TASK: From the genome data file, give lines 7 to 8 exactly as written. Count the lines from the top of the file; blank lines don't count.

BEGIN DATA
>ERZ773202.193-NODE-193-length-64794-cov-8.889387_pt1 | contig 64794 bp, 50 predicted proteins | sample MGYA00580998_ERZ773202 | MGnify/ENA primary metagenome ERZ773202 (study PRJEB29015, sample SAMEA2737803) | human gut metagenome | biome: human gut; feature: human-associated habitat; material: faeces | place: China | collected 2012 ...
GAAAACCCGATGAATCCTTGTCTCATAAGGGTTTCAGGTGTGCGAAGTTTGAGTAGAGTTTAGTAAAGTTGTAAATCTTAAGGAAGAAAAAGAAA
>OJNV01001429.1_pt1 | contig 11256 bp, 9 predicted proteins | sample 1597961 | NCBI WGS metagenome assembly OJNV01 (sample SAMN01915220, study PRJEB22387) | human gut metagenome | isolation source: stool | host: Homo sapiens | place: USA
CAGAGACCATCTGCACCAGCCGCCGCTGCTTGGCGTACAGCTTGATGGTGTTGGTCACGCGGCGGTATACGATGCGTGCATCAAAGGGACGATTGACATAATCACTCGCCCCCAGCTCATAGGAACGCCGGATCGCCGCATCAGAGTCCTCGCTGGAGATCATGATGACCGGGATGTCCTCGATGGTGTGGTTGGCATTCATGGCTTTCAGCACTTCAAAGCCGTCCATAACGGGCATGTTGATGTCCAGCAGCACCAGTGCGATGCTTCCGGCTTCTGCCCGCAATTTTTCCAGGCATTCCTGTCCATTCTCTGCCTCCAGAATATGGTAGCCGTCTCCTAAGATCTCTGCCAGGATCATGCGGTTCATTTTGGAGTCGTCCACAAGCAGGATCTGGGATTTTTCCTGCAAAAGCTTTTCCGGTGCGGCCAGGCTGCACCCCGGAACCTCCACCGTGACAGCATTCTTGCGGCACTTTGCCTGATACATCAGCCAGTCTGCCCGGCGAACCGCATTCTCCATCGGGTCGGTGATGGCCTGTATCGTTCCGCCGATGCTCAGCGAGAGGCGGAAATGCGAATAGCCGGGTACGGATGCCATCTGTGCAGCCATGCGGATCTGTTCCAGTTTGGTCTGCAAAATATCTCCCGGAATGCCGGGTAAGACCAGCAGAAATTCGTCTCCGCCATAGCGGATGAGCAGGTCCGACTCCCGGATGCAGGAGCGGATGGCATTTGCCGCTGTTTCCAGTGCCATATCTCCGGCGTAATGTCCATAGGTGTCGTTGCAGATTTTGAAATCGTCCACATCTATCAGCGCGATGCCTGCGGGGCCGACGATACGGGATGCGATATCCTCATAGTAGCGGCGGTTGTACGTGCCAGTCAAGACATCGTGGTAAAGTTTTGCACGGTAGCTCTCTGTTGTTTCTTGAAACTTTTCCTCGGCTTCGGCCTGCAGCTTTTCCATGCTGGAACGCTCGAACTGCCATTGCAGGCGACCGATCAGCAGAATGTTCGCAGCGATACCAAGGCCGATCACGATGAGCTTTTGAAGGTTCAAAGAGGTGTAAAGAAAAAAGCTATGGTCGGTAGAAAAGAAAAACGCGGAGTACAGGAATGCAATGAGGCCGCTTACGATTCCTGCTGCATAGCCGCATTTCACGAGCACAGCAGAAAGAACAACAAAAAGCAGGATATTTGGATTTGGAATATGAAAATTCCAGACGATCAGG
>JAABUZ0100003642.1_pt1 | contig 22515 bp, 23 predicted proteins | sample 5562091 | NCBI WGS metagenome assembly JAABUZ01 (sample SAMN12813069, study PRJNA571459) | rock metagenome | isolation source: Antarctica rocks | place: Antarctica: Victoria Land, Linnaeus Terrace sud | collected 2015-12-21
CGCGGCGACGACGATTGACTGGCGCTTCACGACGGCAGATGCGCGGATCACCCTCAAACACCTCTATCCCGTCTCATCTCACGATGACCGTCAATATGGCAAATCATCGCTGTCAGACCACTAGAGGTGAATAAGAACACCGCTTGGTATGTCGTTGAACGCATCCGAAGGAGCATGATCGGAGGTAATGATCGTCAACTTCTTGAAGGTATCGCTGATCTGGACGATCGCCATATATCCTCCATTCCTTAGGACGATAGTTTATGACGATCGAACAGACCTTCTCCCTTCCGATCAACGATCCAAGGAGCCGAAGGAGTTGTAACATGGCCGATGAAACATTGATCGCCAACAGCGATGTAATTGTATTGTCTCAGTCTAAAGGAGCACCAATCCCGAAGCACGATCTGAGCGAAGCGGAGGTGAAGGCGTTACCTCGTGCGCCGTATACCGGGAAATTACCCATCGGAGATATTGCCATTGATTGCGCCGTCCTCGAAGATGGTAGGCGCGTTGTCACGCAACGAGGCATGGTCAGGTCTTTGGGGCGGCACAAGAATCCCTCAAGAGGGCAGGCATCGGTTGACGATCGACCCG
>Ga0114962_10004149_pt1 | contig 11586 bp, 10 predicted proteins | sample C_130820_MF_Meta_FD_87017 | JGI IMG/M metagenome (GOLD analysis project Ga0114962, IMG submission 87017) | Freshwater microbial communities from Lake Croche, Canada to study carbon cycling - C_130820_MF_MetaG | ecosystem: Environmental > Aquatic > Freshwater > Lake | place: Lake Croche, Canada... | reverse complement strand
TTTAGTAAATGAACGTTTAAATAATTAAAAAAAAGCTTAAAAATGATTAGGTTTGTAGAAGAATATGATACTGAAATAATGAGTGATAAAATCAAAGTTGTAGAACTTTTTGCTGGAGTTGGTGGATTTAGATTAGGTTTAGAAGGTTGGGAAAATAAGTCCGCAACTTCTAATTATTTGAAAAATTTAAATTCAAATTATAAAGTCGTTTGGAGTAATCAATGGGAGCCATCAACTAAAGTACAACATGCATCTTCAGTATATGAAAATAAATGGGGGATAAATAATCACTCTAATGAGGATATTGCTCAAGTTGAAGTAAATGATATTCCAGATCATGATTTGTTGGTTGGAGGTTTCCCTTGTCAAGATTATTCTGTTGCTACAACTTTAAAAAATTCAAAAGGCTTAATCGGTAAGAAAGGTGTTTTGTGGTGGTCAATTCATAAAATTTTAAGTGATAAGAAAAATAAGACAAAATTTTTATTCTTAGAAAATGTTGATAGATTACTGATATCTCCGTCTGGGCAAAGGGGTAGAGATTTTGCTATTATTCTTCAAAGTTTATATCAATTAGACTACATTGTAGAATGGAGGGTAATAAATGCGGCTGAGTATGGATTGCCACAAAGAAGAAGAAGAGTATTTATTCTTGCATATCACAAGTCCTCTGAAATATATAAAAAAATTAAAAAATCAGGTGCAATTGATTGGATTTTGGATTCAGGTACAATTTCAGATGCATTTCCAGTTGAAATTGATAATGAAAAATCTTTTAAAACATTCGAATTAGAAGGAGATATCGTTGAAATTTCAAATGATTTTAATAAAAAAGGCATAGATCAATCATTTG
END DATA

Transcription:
>Ga0114962_10004149_pt1 | contig 11586 bp, 10 predicted proteins | sample C_130820_MF_Meta_FD_87017 | JGI IMG/M metagenome (GOLD analysis project Ga0114962, IMG submission 87017) | Freshwater microbial communities from Lake Croche, Canada to study carbon cycling - C_130820_MF_MetaG | ecosystem: Environmental > Aquatic > Freshwater > Lake | place: Lake Croche, Canada... | reverse complement strand
TTTAGTAAATGAACGTTTAAATAATTAAAAAAAAGCTTAAAAATGATTAGGTTTGTAGAAGAATATGATACTGAAATAATGAGTGATAAAATCAAAGTTGTAGAACTTTTTGCTGGAGTTGGTGGATTTAGATTAGGTTTAGAAGGTTGGGAAAATAAGTCCGCAACTTCTAATTATTTGAAAAATTTAAATTCAAATTATAAAGTCGTTTGGAGTAATCAATGGGAGCCATCAACTAAAGTACAACATGCATCTTCAGTATATGAAAATAAATGGGGGATAAATAATCACTCTAATGAGGATATTGCTCAAGTTGAAGTAAATGATATTCCAGATCATGATTTGTTGGTTGGAGGTTTCCCTTGTCAAGATTATTCTGTTGCTACAACTTTAAAAAATTCAAAAGGCTTAATCGGTAAGAAAGGTGTTTTGTGGTGGTCAATTCATAAAATTTTAAGTGATAAGAAAAATAAGACAAAATTTTTATTCTTAGAAAATGTTGATAGATTACTGATATCTCCGTCTGGGCAAAGGGGTAGAGATTTTGCTATTATTCTTCAAAGTTTATATCAATTAGACTACATTGTAGAATGGAGGGTAATAAATGCGGCTGAGTATGGATTGCCACAAAGAAGAAGAAGAGTATTTATTCTTGCATATCACAAGTCCTCTGAAATATATAAAAAAATTAAAAAATCAGGTGCAATTGATTGGATTTTGGATTCAGGTACAATTTCAGATGCATTTCCAGTTGAAATTGATAATGAAAAATCTTTTAAAACATTCGAATTAGAAGGAGATATCGTTGAAATTTCAAATGATTTTAATAAAAAAGGCATAGATCAATCATTTG